Ministers are reeling from Dominic Cummings’ evidence. The former adviser to the Prime Minister gave explosive testimony against Boris Johnson and his government yesterday in a seven-hour evidence session to the health and select committees. He took aim at the conduct and competence of Matt Hancock, and alleged wilful negligence and complacency on the part of his former boss. Committee members heard that Johnson downplayed Covid as “the new swine flu”, wanted to be injected with the virus on live TV to prove it was not harmful, did say the infamous “bodies pile high” comment and that the PM is “unfit” for office.
Cummings argued Hancock should have been fired for “at least 15 to 20 things, including lying to everybody on multiple occasions”. He told committee members that he had called for the Health Secretary to be sacked “almost every day” for alleged “criminal” behaviour, offering examples of lies over personal protective provision, care homes and NHS treatment. Jonathan Ashworth described the evidence session as a “shocking testimony revealing chaos, lack of grip, incompetence and an abdication of leadership at the very top of government” and said the Health Secretary must come to parliament to answer the allegations. Hancock faces MPs at 10.30 – stay tuned for updates.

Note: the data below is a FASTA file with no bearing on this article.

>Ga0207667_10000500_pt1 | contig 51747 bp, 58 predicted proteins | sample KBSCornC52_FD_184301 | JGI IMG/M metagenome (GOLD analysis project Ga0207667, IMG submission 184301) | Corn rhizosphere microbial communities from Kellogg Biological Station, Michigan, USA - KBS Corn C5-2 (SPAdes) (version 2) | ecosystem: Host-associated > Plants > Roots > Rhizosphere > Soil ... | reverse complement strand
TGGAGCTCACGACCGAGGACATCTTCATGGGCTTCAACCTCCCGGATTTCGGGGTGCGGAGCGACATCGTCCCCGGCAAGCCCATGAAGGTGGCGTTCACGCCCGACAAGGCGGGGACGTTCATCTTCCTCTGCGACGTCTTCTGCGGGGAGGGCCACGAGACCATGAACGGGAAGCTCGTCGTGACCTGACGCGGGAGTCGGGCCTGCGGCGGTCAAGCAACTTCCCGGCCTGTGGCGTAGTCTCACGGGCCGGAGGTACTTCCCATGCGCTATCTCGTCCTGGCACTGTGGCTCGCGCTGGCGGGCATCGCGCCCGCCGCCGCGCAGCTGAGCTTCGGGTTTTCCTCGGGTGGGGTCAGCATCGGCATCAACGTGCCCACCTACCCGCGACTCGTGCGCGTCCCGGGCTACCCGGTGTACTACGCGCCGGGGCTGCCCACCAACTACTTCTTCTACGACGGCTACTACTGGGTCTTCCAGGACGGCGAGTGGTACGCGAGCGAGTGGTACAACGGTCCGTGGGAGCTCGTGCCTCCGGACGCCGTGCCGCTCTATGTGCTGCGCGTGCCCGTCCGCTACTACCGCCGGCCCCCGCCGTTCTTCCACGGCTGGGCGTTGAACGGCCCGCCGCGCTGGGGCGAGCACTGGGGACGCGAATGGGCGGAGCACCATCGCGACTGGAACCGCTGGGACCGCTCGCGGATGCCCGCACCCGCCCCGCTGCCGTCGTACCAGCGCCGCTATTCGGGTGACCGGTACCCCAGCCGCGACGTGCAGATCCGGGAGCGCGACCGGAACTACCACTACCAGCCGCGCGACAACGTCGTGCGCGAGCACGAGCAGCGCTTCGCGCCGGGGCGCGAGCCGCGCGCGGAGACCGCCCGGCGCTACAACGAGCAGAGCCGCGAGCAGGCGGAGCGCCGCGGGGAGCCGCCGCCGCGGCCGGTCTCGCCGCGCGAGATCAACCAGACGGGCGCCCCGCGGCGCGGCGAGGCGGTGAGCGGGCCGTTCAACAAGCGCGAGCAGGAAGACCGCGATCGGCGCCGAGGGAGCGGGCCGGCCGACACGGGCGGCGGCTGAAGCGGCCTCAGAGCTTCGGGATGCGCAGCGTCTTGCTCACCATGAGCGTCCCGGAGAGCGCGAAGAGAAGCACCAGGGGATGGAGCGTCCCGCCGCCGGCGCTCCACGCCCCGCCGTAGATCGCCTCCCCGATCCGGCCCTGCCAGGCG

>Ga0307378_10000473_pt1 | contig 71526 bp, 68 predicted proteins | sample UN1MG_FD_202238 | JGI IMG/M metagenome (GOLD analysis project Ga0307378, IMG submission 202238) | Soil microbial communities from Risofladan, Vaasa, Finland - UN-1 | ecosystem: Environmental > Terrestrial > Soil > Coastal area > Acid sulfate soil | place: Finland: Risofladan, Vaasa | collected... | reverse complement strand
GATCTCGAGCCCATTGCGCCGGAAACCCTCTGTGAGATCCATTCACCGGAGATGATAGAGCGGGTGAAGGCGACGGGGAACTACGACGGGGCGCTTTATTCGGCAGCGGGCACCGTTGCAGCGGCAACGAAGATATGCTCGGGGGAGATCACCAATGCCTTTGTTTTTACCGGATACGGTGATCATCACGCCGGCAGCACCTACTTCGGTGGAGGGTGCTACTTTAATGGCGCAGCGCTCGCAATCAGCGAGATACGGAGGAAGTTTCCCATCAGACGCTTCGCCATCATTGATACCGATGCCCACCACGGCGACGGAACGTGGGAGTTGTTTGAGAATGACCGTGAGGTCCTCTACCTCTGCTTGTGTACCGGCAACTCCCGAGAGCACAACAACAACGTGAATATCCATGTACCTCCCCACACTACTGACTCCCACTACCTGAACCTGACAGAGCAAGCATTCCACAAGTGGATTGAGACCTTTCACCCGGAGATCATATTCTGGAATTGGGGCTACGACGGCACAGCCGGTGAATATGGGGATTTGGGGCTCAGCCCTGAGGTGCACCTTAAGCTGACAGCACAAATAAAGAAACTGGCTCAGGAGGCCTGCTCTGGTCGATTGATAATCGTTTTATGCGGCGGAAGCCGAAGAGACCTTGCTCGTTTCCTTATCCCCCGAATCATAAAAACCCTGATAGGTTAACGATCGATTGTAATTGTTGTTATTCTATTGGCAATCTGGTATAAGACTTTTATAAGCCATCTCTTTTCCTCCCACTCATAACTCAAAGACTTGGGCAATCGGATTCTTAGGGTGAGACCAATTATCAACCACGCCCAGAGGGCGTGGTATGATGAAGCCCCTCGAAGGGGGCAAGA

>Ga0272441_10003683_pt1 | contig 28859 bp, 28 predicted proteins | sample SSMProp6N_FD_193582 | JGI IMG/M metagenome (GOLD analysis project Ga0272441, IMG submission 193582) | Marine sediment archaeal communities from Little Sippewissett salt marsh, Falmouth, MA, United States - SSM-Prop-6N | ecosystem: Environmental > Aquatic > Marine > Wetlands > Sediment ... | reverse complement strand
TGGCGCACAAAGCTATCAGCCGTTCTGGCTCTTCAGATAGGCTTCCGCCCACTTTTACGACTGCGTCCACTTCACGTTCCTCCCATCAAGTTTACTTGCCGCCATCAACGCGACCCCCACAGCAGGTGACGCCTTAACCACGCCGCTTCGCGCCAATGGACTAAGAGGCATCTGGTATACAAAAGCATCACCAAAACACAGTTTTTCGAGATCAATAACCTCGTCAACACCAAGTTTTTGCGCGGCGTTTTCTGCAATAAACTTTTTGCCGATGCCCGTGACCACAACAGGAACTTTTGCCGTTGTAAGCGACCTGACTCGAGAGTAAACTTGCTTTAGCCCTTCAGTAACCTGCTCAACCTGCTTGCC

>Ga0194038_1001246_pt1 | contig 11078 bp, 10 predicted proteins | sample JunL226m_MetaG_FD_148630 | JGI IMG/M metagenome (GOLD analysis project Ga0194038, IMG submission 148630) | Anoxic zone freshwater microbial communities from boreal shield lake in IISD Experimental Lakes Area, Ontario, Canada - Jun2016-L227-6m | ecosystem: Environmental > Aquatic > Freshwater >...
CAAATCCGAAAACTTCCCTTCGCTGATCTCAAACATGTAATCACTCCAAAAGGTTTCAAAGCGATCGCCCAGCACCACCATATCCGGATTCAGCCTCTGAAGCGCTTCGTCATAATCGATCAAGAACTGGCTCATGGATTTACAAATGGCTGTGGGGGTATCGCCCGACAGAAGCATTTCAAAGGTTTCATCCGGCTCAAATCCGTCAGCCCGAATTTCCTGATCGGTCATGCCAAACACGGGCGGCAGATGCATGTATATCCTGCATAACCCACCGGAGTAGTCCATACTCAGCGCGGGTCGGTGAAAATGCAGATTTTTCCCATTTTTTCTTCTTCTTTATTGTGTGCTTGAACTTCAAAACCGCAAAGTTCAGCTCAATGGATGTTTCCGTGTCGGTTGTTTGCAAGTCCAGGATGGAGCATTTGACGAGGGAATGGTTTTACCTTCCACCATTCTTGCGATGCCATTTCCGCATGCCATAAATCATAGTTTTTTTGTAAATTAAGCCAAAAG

Keir Starmer challenged Johnson over some of the evidence in PMQs. Asked whether it was true that Cummings, as well as the Cabinet Secretary and other senior officials, urged the PM to sack Hancock, Johnson denied the claim. He notably did not refute the allegation, trailed before the evidence session, that he argued “Covid is only killing 80-year-olds” when delaying lockdown last autumn. Johnson also said nobody could “credibly” say the government had been complacent. A problematic claim, to say the least; remember when the PM boasted about shaking hands “with everybody” in a hospital where there were confirmed Covid cases? He accused Starmer of being “fixated on the rear-view mirror” – a reasonable fixation given that 130,000 people lie dead behind the proverbial car – and insisted that the government had simply “got on with the job” of protecting people.
While the Westminster bubble is positively giddy over Cummings’ evidence, polling suggests the public were less impressed. According to Redfield & Wilton research, just 21% think the testimony can be trusted while 57% think he is not reliable source. Opinium put the figure for those who trust the former adviser lower, at 18%, while YouGov polling suggested only 14% think he is telling the truth. But Labour is hoping people will take notice of a public inquiry into the handling of the pandemic response, where the sole witness will not be an angry ex-employee.
The party has called for the inquiry to be brought forward. Starmer argued during PMQs for it to take place this summer – rather than next year as announced. Angela Rayner upped the ante this morning. The deputy Labour leader said the inquiry “should start immediately” and also called for ministers to publish an internal ‘lessons learned’ review that has already been carried out. “There’s serious questions for today, not just about what happened in the past, but how we protect our loved ones today,” Rayner said. “And if the government were wilfully neglectful, knowing they were going to put lives at risk, people need to know that now.” Sign up to LabourList’s morning email for everything Labour, every weekday morning.